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SAVOY 812; AUGUST 1951



Wait a minute… what IS this?

Yes, I understand pop music existed – and thrived – in 1951, but not for artists like this.

It certainly wasn’t fair that this road was cut off to them and I’d be the first to say that taking the bull by the horns and trying force their hand to change that inherent cultural bias that relegated virtually all black vocalists to jazz, blues, gospel and rock fields was a show of determined strength… in theory.

In reality however it was a doomed plan. Not just destined to be ignored, but it also threatened to have a negative impact on those who’d grown up looking elsewhere for their musical fix, for if suddenly artists like Johnny Otis and newcomer Linda Hopkins were setting their sites on a different audience, a different demographic altogether, one where you were NOT welcome, what does that say about you?


What Have You Got To Say Whether I Live Or Die?
It shouldn’t have to be this way. The myth of America is that it is a diverse melting pot, a land of opportunity that greets all people with open arms and open hearts.

But it never has been.

Once those with European backgrounds became situated in this country they established laws, customs and widely accepted cultural standards to reward those who looked and sounded like them and penalize everyone who didn’t, something which exists undiminished to this very day.

In music circles the stakes may never have been life or death and there was usually opportunity available there that was not found in say… the banking industry, college admissions or in the court of law, but it was still segregation based on race at its core and pop music in the mid Twentieth Century was as segregated as it got.

I know, there were always a few big names who were exceptions to the rule. Nat Cole, The Ink Spots, Sarah Vaughan, The Mills Brothers and Billy Eckstine. Meanwhile older jazz greats like Louis Armstrong, Billie Holiday and Lionel Hampton had attained a measure of universal acclaim once they were able to be presented as past innovators rather than current musical revolutionaries and thus the “threat” of what they were doing was removed from the equation.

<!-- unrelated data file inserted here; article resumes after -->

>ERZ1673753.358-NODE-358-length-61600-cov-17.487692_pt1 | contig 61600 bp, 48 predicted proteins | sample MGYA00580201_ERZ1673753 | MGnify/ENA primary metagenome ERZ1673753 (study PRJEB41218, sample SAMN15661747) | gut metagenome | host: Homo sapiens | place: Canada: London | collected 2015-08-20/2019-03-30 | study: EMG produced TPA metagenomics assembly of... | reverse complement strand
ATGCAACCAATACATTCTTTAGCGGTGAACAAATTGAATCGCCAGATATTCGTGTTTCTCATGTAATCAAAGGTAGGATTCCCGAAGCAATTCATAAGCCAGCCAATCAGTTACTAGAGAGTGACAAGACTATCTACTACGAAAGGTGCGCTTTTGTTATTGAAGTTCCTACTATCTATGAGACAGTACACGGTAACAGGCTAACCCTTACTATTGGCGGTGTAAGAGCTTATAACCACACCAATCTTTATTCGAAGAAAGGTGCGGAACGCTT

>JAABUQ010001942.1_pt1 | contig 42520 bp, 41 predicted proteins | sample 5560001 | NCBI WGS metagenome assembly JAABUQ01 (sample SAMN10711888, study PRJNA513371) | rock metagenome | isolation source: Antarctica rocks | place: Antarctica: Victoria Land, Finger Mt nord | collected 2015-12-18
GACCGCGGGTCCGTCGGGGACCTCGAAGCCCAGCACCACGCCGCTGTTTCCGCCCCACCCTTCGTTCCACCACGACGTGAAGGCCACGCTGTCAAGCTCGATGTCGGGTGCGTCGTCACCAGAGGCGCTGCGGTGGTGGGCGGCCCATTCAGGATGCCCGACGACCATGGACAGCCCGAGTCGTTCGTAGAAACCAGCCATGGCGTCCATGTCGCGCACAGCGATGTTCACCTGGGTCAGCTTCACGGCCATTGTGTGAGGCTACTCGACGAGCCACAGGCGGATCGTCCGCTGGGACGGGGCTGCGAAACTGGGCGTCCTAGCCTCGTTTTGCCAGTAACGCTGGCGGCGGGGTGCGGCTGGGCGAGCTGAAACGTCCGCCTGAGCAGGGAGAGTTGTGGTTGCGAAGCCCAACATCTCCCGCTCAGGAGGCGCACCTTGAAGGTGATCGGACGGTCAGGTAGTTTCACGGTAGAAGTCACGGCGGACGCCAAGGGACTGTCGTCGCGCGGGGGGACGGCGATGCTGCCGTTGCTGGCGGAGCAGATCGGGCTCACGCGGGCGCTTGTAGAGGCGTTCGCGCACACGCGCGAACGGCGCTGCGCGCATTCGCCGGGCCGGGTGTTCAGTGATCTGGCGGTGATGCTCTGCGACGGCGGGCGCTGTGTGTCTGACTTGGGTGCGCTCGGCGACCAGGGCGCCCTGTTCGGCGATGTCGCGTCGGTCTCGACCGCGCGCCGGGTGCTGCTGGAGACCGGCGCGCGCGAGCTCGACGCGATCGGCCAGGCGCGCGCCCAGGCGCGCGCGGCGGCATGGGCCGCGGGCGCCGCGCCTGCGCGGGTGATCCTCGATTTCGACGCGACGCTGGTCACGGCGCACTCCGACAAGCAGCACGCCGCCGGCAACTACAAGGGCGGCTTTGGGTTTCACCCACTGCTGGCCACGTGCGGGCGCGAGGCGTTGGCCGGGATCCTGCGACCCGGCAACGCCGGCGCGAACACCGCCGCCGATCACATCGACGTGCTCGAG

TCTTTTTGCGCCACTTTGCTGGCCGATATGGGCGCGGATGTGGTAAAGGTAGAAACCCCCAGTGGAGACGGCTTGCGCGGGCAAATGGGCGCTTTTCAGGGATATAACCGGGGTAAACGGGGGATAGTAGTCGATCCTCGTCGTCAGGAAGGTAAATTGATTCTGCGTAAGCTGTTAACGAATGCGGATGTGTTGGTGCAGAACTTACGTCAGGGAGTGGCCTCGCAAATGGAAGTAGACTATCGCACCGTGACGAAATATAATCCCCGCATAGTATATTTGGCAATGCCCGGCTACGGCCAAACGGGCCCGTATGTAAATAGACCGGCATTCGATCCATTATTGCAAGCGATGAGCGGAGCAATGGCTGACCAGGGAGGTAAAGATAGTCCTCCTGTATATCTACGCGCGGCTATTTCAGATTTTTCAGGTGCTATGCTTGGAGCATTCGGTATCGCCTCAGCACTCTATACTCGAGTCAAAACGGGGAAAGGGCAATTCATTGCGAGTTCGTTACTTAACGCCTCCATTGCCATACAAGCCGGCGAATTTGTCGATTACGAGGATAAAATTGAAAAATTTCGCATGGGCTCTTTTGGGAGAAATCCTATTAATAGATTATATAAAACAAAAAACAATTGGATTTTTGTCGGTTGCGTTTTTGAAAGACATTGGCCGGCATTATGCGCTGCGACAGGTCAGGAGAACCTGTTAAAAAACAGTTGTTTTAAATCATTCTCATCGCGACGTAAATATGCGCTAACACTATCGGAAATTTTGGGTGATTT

The fact remains though that pop music was operating as a way to reinforce white society’s view of class and cultural superiority and to try and consciously penetrate that realm if you were a black vocalist meant largely agreeing with that perspective by consciously singing in a “white” style.

There was no question that Linda Hopkins could out sing any of the female stars in pop in 1951. Patti Page, Doris Day and Kay Starr were all fine singers but none had the pipes of Hopkins.

But in their attempt to prove this, Johnny Otis and company frame I’ll Ask My Heart in a way that fans of THOSE singers would understand. Listeners who, lest we forget, literally would refuse to eat at the same table as Hopkins, or drink from the same water fountain, or even address her as “Miss Hopkins” in formal situations.

Those are the people you’re trying to appease?

Why bother?


I Don’t Think Love Can Kill
Because of this unfortunate state of affairs in the country when it came basic human decency in 1951, this record can’t be simply looked at in a bubble, as if no outside forces were at play when it was released which will invariably color the way you viewed it – no pun intended.

If it could be taken strictly as a recording, regardless of style or circumstance, we’d be happy to say that Hopkins sings it very well, that at certain points melody is really pleasing, and the band is hardly showing any discomfort with toning things down for a swanky nightclub setting.

Using purely pop benchmarks I’ll Ask My Heart would definitely be above average for the day. It’s got the kind of discreet and orderly arrangement that lends enough atmosphere to the record without detracting from it. The fuller arsenal of horns are used sparingly and with a light touch and even Leard Bell’s dry drumming adds to the delicate ambiance that defined pop music of the day.